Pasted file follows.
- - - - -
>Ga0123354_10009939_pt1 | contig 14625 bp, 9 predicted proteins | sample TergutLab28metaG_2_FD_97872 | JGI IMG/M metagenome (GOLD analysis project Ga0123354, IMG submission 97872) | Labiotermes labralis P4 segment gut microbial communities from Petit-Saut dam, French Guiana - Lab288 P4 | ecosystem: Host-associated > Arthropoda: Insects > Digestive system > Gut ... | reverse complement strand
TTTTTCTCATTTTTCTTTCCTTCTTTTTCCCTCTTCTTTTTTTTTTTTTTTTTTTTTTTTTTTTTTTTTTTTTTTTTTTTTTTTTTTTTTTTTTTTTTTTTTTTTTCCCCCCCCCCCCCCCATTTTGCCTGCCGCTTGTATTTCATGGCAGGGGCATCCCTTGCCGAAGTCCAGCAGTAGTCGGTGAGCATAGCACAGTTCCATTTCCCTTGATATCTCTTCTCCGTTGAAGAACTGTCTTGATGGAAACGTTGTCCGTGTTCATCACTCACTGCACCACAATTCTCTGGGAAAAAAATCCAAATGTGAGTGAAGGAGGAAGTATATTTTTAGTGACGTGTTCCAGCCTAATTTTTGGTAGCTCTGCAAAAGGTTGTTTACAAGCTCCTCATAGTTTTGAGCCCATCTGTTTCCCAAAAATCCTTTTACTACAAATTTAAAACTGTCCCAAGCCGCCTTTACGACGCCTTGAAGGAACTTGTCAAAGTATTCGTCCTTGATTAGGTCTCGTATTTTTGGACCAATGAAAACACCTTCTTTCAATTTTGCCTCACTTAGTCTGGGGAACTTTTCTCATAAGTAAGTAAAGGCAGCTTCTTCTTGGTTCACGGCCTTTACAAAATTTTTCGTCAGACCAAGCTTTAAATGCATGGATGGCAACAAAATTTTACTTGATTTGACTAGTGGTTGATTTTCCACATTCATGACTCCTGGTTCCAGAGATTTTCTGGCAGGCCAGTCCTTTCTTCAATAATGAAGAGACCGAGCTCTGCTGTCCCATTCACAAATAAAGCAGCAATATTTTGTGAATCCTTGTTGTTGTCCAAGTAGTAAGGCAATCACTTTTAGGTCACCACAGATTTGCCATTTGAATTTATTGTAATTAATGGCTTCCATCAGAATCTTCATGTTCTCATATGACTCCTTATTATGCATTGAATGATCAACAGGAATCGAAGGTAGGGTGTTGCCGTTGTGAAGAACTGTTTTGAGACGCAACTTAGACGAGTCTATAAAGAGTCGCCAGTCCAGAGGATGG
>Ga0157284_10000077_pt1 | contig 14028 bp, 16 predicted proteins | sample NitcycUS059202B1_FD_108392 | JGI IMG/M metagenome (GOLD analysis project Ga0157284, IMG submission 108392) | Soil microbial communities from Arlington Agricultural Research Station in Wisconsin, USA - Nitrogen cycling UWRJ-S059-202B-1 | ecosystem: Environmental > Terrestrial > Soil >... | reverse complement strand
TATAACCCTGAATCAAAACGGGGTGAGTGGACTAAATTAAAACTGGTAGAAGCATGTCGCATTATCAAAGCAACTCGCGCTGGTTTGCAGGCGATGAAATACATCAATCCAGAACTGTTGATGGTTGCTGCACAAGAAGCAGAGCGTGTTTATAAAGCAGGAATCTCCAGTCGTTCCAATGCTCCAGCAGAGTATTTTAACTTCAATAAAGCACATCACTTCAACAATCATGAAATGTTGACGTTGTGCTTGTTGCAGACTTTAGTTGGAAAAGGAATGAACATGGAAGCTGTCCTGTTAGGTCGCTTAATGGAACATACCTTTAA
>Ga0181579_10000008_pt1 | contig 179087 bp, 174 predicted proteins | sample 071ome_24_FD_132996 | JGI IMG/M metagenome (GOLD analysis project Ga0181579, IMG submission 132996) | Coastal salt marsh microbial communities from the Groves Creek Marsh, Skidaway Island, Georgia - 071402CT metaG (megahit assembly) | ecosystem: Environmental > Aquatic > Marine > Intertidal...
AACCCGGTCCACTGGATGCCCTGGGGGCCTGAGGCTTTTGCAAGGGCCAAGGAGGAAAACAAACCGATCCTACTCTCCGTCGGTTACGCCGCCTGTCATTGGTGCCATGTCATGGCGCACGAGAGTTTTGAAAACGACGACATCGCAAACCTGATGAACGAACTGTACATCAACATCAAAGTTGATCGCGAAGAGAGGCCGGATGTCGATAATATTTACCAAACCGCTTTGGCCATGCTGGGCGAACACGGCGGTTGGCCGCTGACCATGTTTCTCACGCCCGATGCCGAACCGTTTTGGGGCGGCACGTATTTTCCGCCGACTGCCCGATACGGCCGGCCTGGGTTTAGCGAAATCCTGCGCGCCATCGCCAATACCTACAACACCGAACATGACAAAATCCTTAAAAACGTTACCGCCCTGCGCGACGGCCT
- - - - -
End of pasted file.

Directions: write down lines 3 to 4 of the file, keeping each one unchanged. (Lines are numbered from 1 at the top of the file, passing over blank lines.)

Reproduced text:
>Ga0157284_10000077_pt1 | contig 14028 bp, 16 predicted proteins | sample NitcycUS059202B1_FD_108392 | JGI IMG/M metagenome (GOLD analysis project Ga0157284, IMG submission 108392) | Soil microbial communities from Arlington Agricultural Research Station in Wisconsin, USA - Nitrogen cycling UWRJ-S059-202B-1 | ecosystem: Environmental > Terrestrial > Soil >... | reverse complement strand
TATAACCCTGAATCAAAACGGGGTGAGTGGACTAAATTAAAACTGGTAGAAGCATGTCGCATTATCAAAGCAACTCGCGCTGGTTTGCAGGCGATGAAATACATCAATCCAGAACTGTTGATGGTTGCTGCACAAGAAGCAGAGCGTGTTTATAAAGCAGGAATCTCCAGTCGTTCCAATGCTCCAGCAGAGTATTTTAACTTCAATAAAGCACATCACTTCAACAATCATGAAATGTTGACGTTGTGCTTGTTGCAGACTTTAGTTGGAAAAGGAATGAACATGGAAGCTGTCCTGTTAGGTCGCTTAATGGAACATACCTTTAA